|Immunization schedule||1986.00000000000||Immunization schedule||Immunization schedule||I||English||Prevention||Child (0-12 years);Teen (13-18 years)||NA||NA||Drug treatment||Caregivers
Adult (19+)||NA||2018-07-26T04:00:00Z||Shawna Silver, MD, FRCPC, FAAP, PEng||10.5000000000000||43.7000000000000||1116.00000000000||Health (A-Z) - Procedure||Health A-Z||<p>Read about types of immunizations that are recommended during a child's first year of life and onward.</p>||<p>Immunizations protect your child against several serious, life-threatening infectious diseases. Your child should receive their immunizations according to the schedule recommended for your province, state, or country. For more specific information, contact your child's health care provider, or the local public health unit for your community.</p>||<h2>Key points</h2>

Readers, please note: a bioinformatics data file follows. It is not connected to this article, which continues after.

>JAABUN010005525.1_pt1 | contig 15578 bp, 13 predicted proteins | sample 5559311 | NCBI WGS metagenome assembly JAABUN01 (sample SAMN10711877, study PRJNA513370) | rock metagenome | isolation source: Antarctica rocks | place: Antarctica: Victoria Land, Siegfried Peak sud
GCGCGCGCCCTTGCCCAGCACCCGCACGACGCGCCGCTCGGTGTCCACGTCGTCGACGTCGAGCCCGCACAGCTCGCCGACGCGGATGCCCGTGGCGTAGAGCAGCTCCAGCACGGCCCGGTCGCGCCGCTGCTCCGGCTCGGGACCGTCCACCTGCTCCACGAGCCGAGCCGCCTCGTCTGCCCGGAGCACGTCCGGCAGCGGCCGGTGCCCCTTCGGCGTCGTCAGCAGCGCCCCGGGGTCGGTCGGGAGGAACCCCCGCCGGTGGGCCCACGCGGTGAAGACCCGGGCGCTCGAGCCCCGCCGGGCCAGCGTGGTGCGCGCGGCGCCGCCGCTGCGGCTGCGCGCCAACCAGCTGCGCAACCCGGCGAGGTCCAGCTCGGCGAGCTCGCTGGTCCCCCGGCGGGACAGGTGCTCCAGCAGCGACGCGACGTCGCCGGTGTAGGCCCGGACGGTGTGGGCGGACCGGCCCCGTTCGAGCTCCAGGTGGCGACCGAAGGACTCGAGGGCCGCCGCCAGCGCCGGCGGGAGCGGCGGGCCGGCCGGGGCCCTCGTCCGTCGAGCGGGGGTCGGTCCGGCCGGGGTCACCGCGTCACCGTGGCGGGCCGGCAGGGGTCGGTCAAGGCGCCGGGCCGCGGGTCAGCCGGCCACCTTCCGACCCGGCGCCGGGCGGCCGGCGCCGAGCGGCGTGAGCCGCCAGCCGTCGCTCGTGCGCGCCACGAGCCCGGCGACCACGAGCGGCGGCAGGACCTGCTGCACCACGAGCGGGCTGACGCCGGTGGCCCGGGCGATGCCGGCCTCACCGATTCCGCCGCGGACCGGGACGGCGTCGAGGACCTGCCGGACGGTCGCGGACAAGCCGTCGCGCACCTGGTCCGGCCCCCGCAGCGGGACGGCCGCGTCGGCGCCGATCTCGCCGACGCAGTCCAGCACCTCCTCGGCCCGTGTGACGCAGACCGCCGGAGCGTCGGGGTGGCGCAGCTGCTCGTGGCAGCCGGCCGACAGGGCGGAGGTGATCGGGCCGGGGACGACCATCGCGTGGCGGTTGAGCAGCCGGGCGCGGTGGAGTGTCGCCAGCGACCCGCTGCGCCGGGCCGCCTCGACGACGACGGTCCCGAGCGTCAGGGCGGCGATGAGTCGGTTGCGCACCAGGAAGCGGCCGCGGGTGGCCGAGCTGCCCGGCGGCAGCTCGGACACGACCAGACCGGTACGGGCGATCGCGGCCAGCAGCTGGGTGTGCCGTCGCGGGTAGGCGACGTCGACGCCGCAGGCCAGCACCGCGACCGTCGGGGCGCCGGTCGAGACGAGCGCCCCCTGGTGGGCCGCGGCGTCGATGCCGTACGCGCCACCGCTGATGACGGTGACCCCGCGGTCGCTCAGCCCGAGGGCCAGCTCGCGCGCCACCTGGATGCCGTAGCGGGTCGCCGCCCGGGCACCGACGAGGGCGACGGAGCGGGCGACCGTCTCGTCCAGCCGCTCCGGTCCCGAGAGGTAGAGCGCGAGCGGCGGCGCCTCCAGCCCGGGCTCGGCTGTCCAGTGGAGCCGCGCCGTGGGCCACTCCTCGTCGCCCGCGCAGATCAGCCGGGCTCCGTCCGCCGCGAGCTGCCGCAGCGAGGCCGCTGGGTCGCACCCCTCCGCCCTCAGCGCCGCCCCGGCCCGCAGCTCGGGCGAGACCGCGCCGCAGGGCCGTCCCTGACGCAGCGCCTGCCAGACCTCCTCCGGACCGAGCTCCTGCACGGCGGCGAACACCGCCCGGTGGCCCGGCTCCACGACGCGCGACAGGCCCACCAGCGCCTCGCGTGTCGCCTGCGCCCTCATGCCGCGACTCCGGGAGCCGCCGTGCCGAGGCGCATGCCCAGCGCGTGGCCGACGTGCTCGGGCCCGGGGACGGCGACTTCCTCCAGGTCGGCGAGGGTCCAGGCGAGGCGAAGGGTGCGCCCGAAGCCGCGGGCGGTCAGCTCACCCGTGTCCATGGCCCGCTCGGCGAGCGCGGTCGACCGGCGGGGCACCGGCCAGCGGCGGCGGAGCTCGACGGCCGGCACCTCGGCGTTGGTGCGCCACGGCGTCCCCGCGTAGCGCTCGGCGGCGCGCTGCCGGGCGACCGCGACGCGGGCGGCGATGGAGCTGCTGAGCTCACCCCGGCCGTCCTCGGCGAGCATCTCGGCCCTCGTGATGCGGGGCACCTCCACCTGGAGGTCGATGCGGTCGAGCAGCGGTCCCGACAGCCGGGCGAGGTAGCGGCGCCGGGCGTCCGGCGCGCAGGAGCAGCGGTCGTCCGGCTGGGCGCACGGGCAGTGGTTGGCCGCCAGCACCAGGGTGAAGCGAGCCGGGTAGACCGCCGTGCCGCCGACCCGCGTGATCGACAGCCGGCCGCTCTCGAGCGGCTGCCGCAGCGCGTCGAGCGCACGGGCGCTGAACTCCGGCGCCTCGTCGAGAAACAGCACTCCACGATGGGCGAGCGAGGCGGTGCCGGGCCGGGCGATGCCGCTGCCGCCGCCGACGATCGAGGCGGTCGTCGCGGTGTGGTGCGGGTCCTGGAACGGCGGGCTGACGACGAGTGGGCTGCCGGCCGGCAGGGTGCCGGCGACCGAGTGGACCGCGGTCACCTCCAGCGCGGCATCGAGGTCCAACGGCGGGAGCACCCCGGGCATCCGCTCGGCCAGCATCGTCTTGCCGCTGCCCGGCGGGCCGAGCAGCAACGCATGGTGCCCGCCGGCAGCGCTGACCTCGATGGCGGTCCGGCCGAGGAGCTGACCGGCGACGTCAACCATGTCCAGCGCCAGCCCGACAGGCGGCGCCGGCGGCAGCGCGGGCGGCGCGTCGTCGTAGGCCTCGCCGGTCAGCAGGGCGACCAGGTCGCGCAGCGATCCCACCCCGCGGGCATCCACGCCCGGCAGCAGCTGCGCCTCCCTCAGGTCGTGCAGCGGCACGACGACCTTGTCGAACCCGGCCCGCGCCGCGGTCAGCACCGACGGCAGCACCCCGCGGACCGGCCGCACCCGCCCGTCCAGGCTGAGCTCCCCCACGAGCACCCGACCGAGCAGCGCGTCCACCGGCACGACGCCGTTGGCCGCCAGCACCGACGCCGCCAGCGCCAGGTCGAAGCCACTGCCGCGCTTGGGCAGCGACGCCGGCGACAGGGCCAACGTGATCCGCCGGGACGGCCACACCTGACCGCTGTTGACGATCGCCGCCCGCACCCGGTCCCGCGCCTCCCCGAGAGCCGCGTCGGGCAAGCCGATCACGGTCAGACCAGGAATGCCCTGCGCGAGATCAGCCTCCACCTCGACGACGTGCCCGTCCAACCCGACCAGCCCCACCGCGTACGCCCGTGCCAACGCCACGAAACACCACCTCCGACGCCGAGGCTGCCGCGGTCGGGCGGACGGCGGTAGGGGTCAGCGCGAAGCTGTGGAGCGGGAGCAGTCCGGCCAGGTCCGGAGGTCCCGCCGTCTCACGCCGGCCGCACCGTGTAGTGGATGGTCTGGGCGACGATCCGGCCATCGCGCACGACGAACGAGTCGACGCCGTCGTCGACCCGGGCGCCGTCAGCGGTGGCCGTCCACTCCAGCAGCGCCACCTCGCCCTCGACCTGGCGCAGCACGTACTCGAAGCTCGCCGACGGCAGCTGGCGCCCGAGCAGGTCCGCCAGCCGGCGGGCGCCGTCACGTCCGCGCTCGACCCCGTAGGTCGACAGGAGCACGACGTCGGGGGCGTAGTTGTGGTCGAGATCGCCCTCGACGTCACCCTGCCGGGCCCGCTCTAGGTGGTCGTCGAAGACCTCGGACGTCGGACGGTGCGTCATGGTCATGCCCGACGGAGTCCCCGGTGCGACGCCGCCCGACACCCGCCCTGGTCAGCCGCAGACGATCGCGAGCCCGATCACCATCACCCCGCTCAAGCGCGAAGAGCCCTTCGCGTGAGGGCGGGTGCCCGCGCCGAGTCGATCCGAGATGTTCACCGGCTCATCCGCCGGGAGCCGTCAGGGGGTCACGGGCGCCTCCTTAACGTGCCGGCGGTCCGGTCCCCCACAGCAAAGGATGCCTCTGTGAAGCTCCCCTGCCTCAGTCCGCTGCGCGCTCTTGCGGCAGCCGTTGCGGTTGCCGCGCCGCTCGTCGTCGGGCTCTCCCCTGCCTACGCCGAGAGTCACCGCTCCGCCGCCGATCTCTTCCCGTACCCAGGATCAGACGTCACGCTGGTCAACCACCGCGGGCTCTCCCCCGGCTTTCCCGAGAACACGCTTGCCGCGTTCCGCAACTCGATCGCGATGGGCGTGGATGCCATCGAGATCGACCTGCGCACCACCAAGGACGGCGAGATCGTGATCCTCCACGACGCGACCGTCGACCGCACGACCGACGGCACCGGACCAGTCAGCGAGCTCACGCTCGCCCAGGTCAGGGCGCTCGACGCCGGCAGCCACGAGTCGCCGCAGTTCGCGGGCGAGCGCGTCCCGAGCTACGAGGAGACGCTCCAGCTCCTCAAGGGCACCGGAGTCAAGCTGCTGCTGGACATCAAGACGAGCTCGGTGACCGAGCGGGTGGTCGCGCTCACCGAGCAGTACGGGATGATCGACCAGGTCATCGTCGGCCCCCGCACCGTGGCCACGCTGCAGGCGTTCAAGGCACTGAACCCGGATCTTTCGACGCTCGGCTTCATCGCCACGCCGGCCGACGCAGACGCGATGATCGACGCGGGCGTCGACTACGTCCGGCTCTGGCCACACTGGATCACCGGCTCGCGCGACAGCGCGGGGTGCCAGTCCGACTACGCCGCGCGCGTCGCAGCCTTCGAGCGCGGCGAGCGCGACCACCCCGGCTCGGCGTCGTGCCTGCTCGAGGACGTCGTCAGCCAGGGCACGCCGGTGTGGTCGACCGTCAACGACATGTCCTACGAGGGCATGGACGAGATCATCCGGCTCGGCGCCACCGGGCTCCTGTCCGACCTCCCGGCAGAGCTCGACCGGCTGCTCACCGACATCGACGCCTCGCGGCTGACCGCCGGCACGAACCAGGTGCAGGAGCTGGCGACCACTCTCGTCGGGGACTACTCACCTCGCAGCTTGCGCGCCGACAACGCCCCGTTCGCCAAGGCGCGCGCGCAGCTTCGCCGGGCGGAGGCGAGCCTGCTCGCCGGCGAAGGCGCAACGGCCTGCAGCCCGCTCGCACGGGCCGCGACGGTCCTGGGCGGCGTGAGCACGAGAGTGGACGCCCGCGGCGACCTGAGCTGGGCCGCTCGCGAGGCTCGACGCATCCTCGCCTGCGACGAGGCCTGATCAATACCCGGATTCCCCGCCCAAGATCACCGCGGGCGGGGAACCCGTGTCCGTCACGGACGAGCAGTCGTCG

<li>Immunizations protect against serious, life-threatening infectious diseases.</li>
<li>Children should be immunized according to the schedule recommended by their province, state or country.</li>
</ul>||<p>The following chart is the recommended schedule of immunizations during childhood for the <a href="http://www.health.gov.on.ca/en/pro/programs/immunization/docs/immunization_schedule.pdf" target="_blank">province of Ontario</a> as of December 2016. For the most current recommendations according to the National Advisory Committee on Immunization and for each province and territory go to the <a href="https://www.canada.ca/en/public-health/services/provincial-territorial-immunization-information/provincial-territorial-routine-vaccination-programs-infants-children.html" target="_blank">Government of Canada</a> website.</p>
<img src="https://assets.aboutkidshealth.ca/AKHAssets/immunization_table_EN.png" alt="Immunization schedule chart" /> </figure>